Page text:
As Producer Tia Lessin said: “The levees breaking were foul play. [The government] knew for years that the levees in New Orleans were vulnerable.” It was a crime to not evacuate the city, and it is a crime where no one is accounted for. And while, $350 million is spent in tax dollars to fight the War on Terror, what money is being spent to rebuild the homes, jobs, or livelihoods of the citizens of New Orleans? Meanwhile, the commercial and tourist attractions of New Orleans are restored just in time for Mardi Gras.

The Never-Ending Nightmare

“This must be a dream,” Kimberly’s younger brother Wink said when he emerged from prison to find his grandmother dead and his home ruined. However, Wink and his family never work up from their nightmare.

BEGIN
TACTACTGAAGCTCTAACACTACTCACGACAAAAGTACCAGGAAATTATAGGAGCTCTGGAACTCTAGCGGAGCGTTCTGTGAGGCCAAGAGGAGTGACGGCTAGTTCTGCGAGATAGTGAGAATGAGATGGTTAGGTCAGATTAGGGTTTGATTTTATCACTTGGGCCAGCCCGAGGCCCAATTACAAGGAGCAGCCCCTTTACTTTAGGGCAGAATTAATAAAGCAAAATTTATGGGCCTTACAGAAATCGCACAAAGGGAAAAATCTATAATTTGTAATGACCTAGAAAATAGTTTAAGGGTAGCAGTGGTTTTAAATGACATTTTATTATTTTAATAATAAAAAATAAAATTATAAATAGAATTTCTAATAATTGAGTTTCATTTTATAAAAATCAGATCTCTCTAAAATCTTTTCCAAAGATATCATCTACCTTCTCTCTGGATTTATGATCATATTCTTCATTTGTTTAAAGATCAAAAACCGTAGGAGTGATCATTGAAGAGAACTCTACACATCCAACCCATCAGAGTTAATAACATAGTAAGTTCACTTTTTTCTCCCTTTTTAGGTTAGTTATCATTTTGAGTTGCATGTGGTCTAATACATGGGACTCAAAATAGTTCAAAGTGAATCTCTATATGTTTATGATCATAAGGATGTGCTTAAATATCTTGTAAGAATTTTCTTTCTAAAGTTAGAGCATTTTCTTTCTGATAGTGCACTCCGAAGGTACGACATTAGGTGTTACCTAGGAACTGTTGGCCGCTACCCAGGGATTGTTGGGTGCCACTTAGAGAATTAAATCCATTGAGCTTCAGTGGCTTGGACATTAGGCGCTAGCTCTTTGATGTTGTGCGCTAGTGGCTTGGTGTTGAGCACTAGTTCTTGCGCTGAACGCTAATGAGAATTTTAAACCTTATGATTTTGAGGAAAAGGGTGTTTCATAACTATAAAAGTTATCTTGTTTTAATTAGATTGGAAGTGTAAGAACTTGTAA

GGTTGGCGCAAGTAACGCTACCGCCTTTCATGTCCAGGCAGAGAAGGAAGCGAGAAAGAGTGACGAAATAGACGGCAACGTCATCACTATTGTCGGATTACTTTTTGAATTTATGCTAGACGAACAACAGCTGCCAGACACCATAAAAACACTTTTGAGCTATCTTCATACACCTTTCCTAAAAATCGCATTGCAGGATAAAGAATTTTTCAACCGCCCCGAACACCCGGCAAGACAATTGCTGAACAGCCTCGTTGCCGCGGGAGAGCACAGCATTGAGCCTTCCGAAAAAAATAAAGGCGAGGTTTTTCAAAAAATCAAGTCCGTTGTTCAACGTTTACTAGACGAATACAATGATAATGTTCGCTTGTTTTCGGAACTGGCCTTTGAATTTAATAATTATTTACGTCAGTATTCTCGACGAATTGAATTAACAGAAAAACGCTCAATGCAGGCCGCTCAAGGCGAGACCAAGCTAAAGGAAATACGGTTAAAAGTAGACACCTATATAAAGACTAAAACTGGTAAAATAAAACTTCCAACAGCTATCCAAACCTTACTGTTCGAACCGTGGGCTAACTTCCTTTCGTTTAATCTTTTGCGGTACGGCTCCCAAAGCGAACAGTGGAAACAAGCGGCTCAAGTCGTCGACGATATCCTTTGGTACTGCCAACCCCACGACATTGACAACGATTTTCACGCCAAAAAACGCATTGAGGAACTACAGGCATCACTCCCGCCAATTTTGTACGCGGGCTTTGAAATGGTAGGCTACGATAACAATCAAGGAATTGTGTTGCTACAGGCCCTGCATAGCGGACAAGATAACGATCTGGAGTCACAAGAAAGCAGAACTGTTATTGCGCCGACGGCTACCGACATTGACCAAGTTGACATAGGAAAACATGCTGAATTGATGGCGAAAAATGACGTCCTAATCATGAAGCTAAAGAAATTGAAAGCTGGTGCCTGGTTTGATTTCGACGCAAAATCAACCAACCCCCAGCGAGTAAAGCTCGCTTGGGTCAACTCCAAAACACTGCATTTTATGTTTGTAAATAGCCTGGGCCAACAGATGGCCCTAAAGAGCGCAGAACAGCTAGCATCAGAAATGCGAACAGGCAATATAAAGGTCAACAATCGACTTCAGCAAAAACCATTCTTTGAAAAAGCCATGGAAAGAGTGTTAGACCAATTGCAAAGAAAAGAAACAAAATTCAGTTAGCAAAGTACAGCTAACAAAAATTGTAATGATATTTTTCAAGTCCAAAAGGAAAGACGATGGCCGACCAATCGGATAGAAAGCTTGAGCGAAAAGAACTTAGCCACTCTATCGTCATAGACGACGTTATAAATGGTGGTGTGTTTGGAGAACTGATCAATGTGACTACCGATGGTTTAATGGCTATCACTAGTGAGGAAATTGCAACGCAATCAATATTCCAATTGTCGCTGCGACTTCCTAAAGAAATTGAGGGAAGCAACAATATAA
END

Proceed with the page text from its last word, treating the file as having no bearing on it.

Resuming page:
“Katrina is still going on. She’s still trying to do damage,” someone describes.

“New Orleans felt completely left behind,” producer Tia Lessin told the audience at Emerson Suites. “They felt that the rest of the country moved on and they haven’t.”

In the beginning, there have been great floods – floods that lasted 40 days and 40 nights. For Katrina victims however, the effects of their “great flood” may last a lifetime. After Katrina, most white have returned to their homes, however, most of the black community still have no homes to go to. As rent increases in new homes rebuilt in the New Orleans area, the homeless population also increases. And lastly, the levees still remain vulnerable.

Sidebar: For more information, visit http://troublethewaterfilm.com !